Tag Archives: Occupy Wall Street

#OWS Now in Color!

Occupy Wall Street just got a taste of Colored People Time!

100 days after the movement started, Black churches just announced joining the Occupy Movement, calling it, “Occupy the Dream.” Over “1,000 concerned African American clergy, business owners, entertainers, and professional athletes have signed on to Occupy the Dream, the title of which referring back to MLK’s speech. So, does it take almost 3 months for this to become a priority for Blacks in America? Or do we just like to arrive casually late to the party?

While it’s true that I thought Occupy Wall Street was characterized by a predominantly White crowd, with the lowest poverty rates of any racial demographic, this is a welcome surprise. African American Christians do need to know that economic justice is not a complete justice. You can occupy all you want, but you do have to make sure  not to sell your soul to pay the bills.

So honestly, I’m just a little curious as to why now? Is there are game now? What is the full meaning if OWS begins to have diverse representation in its protesting body? And what does it mean that it’s the black church and not “other” churches? Do you think this will spread?

Occupy Protests, Part Deux

Ok, now I must rant.   I might get in trouble with some peeps who follow this blog, but you’ve been wrong before (ha!)   As I stated earlier this month about the occupy protests I do not think they are a bunch of kooks and their concerns have merit.  I do not dismiss them outright, but I do not put much hope in them changing the world as we know it either.  There is no organic moral fabric to hold them together like the Civil Rights or Arab Spring movements.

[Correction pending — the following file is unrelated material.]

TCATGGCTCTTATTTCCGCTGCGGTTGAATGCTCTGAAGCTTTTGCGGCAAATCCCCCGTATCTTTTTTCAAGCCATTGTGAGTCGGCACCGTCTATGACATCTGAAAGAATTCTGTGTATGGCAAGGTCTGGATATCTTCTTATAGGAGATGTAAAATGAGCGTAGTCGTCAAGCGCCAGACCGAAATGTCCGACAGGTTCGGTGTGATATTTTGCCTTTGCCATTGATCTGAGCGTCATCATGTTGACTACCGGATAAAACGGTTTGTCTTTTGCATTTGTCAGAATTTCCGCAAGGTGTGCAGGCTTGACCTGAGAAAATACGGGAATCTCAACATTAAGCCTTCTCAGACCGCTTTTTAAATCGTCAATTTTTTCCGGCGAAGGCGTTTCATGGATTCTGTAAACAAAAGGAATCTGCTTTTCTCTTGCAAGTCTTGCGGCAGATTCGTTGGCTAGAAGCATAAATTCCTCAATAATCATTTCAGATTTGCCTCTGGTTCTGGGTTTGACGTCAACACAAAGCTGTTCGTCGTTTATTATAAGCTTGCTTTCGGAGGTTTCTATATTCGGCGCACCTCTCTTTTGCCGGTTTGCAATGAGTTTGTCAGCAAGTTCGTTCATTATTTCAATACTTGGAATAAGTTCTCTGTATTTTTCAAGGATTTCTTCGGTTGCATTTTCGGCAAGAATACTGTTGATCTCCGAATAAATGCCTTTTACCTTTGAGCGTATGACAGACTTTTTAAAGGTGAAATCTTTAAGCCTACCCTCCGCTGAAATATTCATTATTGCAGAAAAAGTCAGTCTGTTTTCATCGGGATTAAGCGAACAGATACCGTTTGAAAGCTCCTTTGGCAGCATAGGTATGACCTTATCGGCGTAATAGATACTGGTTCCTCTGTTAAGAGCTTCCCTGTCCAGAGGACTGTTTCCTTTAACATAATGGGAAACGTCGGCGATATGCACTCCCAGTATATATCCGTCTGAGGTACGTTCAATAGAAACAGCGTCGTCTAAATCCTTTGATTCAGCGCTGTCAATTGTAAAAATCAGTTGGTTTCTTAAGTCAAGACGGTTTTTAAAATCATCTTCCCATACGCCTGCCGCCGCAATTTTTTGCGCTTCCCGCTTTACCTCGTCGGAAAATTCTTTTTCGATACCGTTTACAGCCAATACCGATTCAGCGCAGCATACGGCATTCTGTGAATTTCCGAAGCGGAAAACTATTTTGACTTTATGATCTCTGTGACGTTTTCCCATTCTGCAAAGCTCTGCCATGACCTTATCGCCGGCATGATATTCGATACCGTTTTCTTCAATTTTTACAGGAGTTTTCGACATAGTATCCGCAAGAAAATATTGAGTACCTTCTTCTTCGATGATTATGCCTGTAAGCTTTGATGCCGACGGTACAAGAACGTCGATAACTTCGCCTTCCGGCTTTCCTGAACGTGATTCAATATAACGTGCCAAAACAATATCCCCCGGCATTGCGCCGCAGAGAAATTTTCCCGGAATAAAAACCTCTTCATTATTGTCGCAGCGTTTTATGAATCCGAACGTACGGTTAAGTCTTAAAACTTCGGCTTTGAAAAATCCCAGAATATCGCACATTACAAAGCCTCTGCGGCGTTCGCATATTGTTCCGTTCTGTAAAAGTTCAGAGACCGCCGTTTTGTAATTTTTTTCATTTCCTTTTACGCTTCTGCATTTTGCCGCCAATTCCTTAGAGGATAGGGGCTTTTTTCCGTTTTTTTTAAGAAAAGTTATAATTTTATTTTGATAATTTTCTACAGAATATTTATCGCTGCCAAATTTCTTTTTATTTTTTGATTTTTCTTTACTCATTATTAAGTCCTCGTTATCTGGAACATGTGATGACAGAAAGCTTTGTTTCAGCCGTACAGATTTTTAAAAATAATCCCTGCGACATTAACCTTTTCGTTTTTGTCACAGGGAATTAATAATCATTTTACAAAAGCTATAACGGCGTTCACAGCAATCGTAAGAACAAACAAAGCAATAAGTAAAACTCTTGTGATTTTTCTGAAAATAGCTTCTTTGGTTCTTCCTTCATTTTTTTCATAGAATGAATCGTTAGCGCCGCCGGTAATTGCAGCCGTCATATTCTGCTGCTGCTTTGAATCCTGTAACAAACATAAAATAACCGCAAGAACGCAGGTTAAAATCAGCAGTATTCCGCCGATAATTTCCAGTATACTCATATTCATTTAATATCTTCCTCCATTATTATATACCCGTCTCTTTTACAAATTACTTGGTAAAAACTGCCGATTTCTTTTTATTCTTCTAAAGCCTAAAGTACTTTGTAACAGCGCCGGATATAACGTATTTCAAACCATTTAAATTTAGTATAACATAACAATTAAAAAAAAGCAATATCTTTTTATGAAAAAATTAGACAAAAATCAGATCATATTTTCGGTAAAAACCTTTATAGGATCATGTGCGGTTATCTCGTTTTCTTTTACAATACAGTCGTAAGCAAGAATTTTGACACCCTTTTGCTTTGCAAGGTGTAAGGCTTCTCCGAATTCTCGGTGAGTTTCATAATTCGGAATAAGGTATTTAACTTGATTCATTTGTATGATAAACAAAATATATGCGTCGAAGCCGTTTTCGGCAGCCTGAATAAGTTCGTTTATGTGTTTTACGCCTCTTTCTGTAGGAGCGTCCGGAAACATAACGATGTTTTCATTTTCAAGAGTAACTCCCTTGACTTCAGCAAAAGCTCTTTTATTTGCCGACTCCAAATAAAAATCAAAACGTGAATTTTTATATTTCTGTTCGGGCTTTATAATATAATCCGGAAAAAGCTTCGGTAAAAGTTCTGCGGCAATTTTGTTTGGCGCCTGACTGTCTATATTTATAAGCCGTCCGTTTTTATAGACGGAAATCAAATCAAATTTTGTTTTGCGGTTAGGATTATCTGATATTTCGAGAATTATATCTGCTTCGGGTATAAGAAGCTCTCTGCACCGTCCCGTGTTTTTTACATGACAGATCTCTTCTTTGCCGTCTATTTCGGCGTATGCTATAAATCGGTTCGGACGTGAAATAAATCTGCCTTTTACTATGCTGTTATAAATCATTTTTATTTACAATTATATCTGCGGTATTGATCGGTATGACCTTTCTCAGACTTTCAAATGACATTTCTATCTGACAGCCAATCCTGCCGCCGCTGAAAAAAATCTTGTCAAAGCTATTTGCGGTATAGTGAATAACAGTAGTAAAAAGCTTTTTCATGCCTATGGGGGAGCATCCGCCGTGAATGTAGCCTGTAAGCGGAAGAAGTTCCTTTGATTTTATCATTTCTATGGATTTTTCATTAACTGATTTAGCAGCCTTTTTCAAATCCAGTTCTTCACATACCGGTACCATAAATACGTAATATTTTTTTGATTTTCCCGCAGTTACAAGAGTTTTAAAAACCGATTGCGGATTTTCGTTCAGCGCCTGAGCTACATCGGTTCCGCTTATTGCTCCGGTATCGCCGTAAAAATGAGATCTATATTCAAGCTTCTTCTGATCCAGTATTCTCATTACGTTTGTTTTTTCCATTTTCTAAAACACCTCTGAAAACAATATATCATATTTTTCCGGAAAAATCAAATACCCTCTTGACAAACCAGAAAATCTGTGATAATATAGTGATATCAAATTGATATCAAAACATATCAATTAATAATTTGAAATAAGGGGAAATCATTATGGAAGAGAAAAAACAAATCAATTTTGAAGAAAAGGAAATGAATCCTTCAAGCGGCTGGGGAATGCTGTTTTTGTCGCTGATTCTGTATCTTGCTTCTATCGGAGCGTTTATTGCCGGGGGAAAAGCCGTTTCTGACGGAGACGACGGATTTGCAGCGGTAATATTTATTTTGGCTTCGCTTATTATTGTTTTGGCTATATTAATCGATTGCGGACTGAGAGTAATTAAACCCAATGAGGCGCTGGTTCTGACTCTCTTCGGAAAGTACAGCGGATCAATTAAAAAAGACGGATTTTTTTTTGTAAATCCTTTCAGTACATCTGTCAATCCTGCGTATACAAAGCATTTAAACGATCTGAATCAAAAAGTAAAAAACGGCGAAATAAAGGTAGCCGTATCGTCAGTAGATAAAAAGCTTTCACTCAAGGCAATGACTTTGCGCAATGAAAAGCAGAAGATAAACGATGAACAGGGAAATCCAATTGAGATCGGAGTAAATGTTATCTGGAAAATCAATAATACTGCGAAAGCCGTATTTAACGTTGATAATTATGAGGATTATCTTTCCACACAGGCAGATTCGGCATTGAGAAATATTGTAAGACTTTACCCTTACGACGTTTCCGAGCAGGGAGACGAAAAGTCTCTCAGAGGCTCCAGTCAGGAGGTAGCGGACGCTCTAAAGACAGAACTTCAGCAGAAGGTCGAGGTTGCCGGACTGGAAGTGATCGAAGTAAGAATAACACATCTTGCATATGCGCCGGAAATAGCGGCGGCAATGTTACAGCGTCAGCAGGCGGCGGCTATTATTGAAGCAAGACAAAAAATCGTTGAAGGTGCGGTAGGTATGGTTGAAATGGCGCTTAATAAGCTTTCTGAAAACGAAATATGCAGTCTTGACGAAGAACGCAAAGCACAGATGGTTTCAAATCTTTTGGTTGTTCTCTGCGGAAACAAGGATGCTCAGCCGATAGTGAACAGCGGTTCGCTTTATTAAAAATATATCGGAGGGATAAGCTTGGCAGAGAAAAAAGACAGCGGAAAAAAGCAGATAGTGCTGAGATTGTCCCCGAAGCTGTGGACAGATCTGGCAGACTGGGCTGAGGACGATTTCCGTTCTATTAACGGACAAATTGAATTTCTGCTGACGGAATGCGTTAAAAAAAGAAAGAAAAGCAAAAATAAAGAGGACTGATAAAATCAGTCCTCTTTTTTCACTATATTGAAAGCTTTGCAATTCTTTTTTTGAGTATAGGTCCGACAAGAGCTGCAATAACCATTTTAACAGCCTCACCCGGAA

Now comes maybe one of the most over the top statements about it to date, emanating from within Christian circles.  You should know that I like Sojourners and the material they produce.  Jim Wallis is a fellow Trinity International University graduate, and a good buddy of mine is very connected to them.  I’m not a hater.  In short I love what they do.  But this recent blog entry has me scratchin’ my head.

All ways in which human governments handle wealth are inadequate.   Socialism, Capitalism, Communism – all of them are fallen in nature.   Jesus was not for any of them.  He had his own system, as money is one of the things he talked about most in Scripture.  All of the ‘isms are brutal to the human condition in some shape, form, or fashion.  The Occupy Protests are a welcome response to try to speak into some blind spots of Capitalism.

However Anne Marie Roderick goes a bit too far when she compares the protests to a “Holy Spirit moment” and calls this a “spiritual movement.”  Is it an important moment?  Is it a movement the church should pay attention to?  Should the church speak into the present inequitable income distribution?  Yes, yes, and yes.  But is it a Holy Spirit, spiritual movement?  Au contraire, my sister.